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Wednesday - June 26, 2019

In my view, the Christian religion is the most important and one of the first things in which all children, under a free government ought to be instructed... No truth is more evident to my mind than that the Christian religion must be the basis of any government intended to secure the rights and privileges of a free people.
- Preface

1828 Noah Webster Dictionary
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1828.mshaffer.comWord [mutual]

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mutual

MU'TUAL, a. [L. mutuus, from muto, to change.]

Reciprocal; interchanged , each acting in return or correspondence to the other; given and received. Mutual love is that which is entertained by two persons each for the other; mutual advantage is that which is conferred by one person or another,and received by him in return. So we say, mutual assistance, mutual aversion.

And, what should most excite a mutual flame,

Your rural cares and pleasures are the same.



Evolution (or devolution) of this word [mutual]

1828 Webster1844 Webster1913 Webster

MU'TUAL, a. [L. mutuus, from muto, to change.]

Reciprocal; interchanged , each acting in return or correspondence to the other; given and received. Mutual love is that which is entertained by two persons each for the other; mutual advantage is that which is conferred by one person or another,and received by him in return. So we say, mutual assistance, mutual aversion.

And, what should most excite a mutual flame,

Your rural cares and pleasures are the same.

MU'TU-AL, a. [Fr. mutuel; L. mutuus, from muto, to change.]

Reciprocal; interchanged; each acting in return or correspondence to the other; given and received. Mutual love is that which is entertained by two persons each for the other; mutual advantage is that which is conferred by one person on another, and received by him in return. So we say, mutual assistance, mutual aversion. And what should most excite a mutual flame, / Your rural cares and pleasures are the same. Pope.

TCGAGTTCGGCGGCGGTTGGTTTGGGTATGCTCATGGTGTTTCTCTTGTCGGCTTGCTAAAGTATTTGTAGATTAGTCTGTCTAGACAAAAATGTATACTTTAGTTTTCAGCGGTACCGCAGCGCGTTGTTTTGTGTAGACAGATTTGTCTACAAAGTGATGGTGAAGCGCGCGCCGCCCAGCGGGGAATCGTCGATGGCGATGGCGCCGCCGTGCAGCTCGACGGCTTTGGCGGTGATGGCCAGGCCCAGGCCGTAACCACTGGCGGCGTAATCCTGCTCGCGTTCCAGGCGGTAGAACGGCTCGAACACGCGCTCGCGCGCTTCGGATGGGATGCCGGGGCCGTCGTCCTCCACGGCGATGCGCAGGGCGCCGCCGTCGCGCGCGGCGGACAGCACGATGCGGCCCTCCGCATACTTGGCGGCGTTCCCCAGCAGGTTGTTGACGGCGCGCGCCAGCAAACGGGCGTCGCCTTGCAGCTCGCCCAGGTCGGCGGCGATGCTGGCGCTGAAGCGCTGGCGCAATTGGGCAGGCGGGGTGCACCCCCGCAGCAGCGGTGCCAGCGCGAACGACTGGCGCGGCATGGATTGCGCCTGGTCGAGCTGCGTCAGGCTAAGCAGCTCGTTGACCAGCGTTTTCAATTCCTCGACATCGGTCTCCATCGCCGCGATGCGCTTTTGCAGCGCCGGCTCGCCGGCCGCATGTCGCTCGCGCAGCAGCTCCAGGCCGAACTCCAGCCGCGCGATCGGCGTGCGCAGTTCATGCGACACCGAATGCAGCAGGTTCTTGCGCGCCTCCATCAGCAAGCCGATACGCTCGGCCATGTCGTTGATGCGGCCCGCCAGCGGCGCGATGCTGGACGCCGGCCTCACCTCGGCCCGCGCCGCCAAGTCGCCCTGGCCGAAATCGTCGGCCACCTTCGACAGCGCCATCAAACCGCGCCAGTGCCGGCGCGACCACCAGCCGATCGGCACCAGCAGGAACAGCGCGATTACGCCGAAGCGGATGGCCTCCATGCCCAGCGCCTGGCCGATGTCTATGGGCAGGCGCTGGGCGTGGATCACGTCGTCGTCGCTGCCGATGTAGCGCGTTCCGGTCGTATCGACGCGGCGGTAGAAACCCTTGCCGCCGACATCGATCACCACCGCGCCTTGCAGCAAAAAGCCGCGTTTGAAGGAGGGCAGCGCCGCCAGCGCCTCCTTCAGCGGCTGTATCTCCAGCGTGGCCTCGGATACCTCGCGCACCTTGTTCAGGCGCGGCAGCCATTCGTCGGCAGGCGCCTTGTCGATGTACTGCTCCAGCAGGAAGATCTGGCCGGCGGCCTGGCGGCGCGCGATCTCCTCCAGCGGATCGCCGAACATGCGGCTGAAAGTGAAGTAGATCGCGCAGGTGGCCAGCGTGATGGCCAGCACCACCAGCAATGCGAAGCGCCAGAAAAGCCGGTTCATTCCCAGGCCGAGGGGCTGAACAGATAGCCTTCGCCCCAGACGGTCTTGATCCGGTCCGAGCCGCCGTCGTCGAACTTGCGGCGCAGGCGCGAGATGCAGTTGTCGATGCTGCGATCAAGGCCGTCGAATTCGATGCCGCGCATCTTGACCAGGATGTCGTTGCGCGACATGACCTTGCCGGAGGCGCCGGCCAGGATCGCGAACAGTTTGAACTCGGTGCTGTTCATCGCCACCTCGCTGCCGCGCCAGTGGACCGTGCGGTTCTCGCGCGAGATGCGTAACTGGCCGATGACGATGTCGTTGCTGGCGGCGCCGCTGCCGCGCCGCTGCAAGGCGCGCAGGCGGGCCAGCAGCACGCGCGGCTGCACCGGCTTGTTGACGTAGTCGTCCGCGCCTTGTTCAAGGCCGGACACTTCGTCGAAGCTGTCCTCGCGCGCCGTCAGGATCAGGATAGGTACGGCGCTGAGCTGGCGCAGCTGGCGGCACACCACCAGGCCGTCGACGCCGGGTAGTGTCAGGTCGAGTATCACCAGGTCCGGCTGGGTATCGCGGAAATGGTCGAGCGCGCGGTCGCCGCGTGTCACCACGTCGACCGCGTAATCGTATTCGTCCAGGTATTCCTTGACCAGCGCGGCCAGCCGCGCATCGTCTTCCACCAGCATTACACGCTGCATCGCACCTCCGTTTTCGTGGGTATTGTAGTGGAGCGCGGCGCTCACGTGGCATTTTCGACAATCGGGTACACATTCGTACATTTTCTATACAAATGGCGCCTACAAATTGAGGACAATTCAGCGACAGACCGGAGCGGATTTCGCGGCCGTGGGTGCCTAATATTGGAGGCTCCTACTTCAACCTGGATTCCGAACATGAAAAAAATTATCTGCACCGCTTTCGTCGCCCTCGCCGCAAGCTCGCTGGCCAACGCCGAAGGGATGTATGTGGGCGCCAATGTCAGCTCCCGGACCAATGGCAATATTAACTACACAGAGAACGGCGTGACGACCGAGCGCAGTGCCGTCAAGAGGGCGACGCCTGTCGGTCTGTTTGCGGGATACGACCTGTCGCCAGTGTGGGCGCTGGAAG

Mu"tu*al
  1. Reciprocally acting or related; reciprocally receiving and giving; reciprocally given and received; reciprocal; interchanged; as, a mutual love, advantage, assistance, aversion, etc.

    Conspiracy and mutual promise. Sir T. More.

    Happy in our mutual help,
    And mutual love.
    Milton.

    A certain shyness on such subjects, which was mutual between the sisters. G. Eliot.

  2. Possessed, experienced, or done by two or more persons or things at the same time; common; joint; as, mutual happiness; a mutual effort.

    Burke.

    A vast accession of misery and woe from the mutual weeping, and wailing, and gnashing of teeth. Bentley.

    * This use of mutual as synonymous with common is inconsistent with the idea of interchange, or reciprocal relation, which properly belongs to it; but the word has been so used by many writers of high authority. The present tendency is toward a careful discrimination.

    Mutual, as Johnson will tell us, means something reciprocal, a giving and taking. How could people have mutual ancestors? P. Harrison.

    Mutual insurance, agreement among a number of persons to insure each other against loss, as by fire, death, or accident. -- Mutual insurance company, one which does a business of insurance on the mutual principle, the policy holders sharing losses and profits pro rata.

    Syn. -- Reciprocal; interchanged; common.

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Mutual

MU'TUAL, adjective [Latin mutuus, from muto, to change.]

Reciprocal; interchanged , each acting in return or correspondence to the other; given and received. mutual love is that which is entertained by two persons each for the other; mutual advantage is that which is conferred by one person or another, and received by him in return. So we say, mutual assistance, mutual aversion.